Thousands of phishing scams are created and acted upon daily, even more so with the amount of people working from home right now. Remote work opens up new doors for hackers and gives them an attractive new target, Production Linux – with all the sensitive data and mission-critical apps they contain. These scams are a hacker’s way of gaining your personal information through deceptive emails or websites. You can think of phishing as the same exact process as fishing, you put the bait on the hook and throw it out into the water and wait for a fish to latch on. This is exactly what hackers are doing when they create a phishing scam, they are putting deceptive emails or websites together and waiting for you to fall for it until they can steal your information.
Users that are responsible for securing and managing Production Linux platforms need to be more focused on phishing attacks than ever before. With so many remote workers causing overloaded VPNs, many companies are opening up new access paths to sensitive systems just to keep employees productive. Couple that with the potential for home workers to have compromised laptops, kids browsing on sites they shouldn’t, distractions that could cause even a security-conscious individual to let their guard down – and you’ve got everything an opportunistic hacker could hope for.
Don’t fall for the bait
As of lately, phishing is a growing global threat. Nearly one third of all breaches in the past year involved phishing, according to the 2019 Verizon Data Breach Investigations Report. For cyber-espionage attacks, that number jumps to 78%.
PhishLabs reported that last year, over 84% of these phishing attacks took place within 5 industries: financial, email, cloud, payment, and SaaS services were the most frequently targeted. Why are these industries being targeted? it’s a safe bet that it’s because they have the most valuable information to hackers and have the most to lose when their servers are infiltrated.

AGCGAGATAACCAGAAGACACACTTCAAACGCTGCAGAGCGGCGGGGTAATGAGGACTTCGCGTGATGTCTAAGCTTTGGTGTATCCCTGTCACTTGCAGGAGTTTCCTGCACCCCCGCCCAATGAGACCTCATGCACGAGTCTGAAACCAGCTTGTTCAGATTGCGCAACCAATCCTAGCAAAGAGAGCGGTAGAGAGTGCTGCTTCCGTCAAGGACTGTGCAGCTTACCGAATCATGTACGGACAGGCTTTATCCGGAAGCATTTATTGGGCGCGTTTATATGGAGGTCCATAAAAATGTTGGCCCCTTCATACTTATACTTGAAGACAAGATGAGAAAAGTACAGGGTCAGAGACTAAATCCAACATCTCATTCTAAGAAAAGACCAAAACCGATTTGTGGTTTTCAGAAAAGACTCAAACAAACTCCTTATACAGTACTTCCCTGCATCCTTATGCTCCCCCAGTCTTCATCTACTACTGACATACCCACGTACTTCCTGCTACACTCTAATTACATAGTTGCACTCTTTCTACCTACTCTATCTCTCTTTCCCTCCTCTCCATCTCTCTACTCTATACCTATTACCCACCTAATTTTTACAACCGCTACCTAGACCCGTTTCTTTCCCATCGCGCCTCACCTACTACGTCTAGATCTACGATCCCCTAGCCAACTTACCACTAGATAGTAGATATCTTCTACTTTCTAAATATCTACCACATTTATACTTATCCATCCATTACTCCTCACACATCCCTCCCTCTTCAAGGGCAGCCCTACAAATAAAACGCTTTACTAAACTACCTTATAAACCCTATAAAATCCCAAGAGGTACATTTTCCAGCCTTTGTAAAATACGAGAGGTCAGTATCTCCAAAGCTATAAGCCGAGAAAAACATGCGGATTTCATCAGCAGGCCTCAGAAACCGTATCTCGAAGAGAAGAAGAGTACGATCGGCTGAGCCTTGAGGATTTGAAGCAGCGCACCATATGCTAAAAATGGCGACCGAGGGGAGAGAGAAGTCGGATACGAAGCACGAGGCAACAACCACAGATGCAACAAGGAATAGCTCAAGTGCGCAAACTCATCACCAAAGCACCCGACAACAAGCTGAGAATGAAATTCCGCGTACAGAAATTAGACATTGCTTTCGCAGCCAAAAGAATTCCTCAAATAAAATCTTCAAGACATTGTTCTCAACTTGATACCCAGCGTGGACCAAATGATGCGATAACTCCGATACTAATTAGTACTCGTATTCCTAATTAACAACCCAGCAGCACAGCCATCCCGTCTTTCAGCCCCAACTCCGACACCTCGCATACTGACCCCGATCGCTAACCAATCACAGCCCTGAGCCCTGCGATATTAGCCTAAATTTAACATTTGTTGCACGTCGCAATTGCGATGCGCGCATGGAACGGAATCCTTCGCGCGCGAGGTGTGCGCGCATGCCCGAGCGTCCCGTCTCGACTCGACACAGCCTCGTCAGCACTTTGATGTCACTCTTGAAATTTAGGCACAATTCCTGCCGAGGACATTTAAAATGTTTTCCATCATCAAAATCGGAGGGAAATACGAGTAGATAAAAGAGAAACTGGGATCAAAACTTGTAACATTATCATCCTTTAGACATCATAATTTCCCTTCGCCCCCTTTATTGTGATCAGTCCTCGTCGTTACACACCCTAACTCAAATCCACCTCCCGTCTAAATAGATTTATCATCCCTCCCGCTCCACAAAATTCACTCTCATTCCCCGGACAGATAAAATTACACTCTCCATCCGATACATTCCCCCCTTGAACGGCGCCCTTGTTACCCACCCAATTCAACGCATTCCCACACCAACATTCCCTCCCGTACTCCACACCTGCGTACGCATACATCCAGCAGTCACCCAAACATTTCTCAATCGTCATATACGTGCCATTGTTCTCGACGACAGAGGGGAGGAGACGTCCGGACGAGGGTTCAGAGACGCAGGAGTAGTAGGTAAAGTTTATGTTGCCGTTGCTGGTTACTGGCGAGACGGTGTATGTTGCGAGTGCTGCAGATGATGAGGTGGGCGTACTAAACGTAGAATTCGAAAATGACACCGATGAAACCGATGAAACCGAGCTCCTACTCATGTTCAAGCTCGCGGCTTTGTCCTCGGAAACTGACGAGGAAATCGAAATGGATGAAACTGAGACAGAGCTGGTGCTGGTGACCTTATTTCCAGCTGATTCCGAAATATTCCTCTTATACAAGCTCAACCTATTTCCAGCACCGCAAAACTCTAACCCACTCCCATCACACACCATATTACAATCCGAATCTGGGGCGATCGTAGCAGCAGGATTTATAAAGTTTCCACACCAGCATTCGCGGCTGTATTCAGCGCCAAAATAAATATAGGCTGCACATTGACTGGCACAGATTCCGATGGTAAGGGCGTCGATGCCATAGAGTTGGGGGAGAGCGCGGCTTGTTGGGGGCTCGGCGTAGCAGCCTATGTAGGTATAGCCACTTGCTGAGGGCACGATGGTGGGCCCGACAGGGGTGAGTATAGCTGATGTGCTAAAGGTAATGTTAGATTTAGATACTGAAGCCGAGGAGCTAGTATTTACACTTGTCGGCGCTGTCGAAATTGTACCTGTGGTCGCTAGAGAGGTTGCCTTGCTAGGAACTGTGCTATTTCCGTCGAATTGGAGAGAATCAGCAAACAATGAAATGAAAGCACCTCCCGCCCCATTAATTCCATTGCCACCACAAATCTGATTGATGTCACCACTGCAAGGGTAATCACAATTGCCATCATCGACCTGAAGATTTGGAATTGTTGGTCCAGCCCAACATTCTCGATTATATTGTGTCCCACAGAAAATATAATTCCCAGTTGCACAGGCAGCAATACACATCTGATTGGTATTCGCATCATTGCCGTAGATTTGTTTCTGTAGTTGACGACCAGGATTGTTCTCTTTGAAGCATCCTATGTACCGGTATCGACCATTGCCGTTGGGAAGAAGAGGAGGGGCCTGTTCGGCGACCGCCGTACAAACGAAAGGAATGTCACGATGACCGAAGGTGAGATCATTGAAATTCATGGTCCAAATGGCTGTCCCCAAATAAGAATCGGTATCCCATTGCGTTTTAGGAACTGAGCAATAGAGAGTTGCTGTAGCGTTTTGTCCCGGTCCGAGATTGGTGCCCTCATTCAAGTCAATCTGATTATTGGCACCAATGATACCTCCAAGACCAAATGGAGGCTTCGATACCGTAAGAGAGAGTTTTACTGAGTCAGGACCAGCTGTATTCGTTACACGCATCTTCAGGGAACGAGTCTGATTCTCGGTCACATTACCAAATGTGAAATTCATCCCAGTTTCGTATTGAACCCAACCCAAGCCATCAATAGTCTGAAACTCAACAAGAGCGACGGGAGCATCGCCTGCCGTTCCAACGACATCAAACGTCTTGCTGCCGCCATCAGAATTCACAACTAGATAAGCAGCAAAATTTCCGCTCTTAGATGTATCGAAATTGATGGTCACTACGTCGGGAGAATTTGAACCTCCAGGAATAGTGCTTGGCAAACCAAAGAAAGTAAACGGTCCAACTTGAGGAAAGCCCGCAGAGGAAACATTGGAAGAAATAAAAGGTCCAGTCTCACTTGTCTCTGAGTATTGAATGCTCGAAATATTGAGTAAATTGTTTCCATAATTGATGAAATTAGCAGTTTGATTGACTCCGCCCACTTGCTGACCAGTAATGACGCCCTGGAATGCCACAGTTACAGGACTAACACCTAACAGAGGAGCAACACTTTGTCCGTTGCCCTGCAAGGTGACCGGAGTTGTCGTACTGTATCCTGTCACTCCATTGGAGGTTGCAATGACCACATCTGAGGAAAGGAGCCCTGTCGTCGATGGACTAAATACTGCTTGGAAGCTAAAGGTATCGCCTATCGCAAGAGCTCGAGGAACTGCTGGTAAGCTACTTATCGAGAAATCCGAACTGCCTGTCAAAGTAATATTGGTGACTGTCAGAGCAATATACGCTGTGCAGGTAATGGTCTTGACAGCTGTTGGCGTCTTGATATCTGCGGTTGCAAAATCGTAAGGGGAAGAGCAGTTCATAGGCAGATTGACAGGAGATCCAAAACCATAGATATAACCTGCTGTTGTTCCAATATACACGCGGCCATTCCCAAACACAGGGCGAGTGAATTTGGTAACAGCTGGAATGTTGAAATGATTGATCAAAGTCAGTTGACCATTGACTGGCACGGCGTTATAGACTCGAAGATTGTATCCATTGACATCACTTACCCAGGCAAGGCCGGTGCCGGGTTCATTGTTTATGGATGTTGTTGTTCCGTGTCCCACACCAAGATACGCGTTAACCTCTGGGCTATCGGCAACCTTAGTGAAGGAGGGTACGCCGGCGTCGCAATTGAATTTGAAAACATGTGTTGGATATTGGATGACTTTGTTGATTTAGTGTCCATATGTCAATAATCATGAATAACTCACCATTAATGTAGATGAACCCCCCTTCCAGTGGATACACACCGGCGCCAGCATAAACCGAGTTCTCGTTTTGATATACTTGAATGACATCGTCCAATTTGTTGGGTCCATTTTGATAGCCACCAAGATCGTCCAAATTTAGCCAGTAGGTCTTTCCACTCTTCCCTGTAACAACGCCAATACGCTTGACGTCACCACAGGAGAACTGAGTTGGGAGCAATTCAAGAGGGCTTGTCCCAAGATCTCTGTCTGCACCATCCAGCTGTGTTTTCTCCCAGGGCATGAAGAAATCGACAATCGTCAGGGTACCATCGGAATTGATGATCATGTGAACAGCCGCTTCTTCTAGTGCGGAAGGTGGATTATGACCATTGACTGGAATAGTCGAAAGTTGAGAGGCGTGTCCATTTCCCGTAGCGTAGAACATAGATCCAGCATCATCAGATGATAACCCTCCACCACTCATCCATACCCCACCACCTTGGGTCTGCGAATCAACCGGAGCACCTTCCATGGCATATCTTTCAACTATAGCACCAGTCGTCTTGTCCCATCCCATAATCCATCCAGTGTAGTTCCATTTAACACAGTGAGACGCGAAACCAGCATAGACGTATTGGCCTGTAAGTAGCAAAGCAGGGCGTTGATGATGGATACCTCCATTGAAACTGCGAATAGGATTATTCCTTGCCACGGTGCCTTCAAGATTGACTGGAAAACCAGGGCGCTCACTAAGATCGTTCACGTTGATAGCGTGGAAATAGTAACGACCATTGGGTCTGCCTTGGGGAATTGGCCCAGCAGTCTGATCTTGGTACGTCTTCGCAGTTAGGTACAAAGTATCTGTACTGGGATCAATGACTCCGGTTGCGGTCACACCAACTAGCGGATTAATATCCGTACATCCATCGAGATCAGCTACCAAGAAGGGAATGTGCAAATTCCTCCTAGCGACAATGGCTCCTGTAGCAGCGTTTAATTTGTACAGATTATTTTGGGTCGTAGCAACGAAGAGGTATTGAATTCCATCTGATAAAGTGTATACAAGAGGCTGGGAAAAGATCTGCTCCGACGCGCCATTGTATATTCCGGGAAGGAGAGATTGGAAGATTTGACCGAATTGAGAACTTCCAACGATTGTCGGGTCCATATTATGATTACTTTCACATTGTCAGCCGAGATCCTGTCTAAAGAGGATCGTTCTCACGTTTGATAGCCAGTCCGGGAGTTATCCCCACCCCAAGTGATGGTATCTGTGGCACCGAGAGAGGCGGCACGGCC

To put into perspective just how dangerous some of these phishing scams can be, you may remember one of the most notable phishing scams of our lifetime. Does the 2016 Presidential election ring a bell? Hillary Clinton had her gmail account hacked into when her campaign chair was tricked into offering over her password and gave access to thousands of personal emails and information to a hacker.
So how can you protect yourself or your organization when a hacker is able to trick someone into visiting their website or entering their information?
Implement 2FA to keep phishers away
One of the best security practices you can enable is 2-factor authentication. Does this stop all phishing attacks from succeeding? In many cases it does, and implementing an additional, low-cost layer of security is always worthwhile alongside your current solution.
A hacker may be able to get through your first barrier, but the odds of it breaking through your second one are significantly lower. A general rule of thumb is to never feel overly confident in your security solution because if there’s a will, there’s a way. According to Alex Bell, a Senior Software Engineer on our Agent Team states “the main idea with 2FA is to mitigate the damage someone can do even if they have your password. One of the biggest ways compromises happen is not fancy exploits but basic phishing emails.” When 2FA is enabled properly, the two factors that are being authenticated are something you know (such as a password) and something you have, or possess physically.
With Cmd, you can enable 2FA quickly and easily in your Production Linux environment. Deploying 2FA is normally a complex project, we can make this deployment easy, scalable, and high-impact.